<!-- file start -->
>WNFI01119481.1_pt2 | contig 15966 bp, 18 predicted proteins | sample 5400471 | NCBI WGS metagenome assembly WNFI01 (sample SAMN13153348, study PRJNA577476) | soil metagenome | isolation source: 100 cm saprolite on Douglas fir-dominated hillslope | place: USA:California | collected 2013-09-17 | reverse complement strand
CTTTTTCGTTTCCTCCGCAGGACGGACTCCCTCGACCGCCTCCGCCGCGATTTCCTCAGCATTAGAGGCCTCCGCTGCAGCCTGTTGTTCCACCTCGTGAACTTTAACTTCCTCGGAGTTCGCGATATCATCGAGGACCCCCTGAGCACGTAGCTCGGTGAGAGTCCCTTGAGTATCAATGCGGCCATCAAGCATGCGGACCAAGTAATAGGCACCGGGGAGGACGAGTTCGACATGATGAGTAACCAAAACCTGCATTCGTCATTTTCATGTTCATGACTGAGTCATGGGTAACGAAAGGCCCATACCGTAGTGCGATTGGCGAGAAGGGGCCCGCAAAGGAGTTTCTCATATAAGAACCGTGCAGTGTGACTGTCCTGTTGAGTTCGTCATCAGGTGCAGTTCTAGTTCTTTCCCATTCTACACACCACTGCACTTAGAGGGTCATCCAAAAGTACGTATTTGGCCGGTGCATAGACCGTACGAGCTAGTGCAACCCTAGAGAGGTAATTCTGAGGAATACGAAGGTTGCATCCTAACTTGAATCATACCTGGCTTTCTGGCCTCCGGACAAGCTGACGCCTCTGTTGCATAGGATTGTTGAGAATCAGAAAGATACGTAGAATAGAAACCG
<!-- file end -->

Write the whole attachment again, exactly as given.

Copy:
>WNFI01119481.1_pt2 | contig 15966 bp, 18 predicted proteins | sample 5400471 | NCBI WGS metagenome assembly WNFI01 (sample SAMN13153348, study PRJNA577476) | soil metagenome | isolation source: 100 cm saprolite on Douglas fir-dominated hillslope | place: USA:California | collected 2013-09-17 | reverse complement strand
CTTTTTCGTTTCCTCCGCAGGACGGACTCCCTCGACCGCCTCCGCCGCGATTTCCTCAGCATTAGAGGCCTCCGCTGCAGCCTGTTGTTCCACCTCGTGAACTTTAACTTCCTCGGAGTTCGCGATATCATCGAGGACCCCCTGAGCACGTAGCTCGGTGAGAGTCCCTTGAGTATCAATGCGGCCATCAAGCATGCGGACCAAGTAATAGGCACCGGGGAGGACGAGTTCGACATGATGAGTAACCAAAACCTGCATTCGTCATTTTCATGTTCATGACTGAGTCATGGGTAACGAAAGGCCCATACCGTAGTGCGATTGGCGAGAAGGGGCCCGCAAAGGAGTTTCTCATATAAGAACCGTGCAGTGTGACTGTCCTGTTGAGTTCGTCATCAGGTGCAGTTCTAGTTCTTTCCCATTCTACACACCACTGCACTTAGAGGGTCATCCAAAAGTACGTATTTGGCCGGTGCATAGACCGTACGAGCTAGTGCAACCCTAGAGAGGTAATTCTGAGGAATACGAAGGTTGCATCCTAACTTGAATCATACCTGGCTTTCTGGCCTCCGGACAAGCTGACGCCTCTGTTGCATAGGATTGTTGAGAATCAGAAAGATACGTAGAATAGAAACCG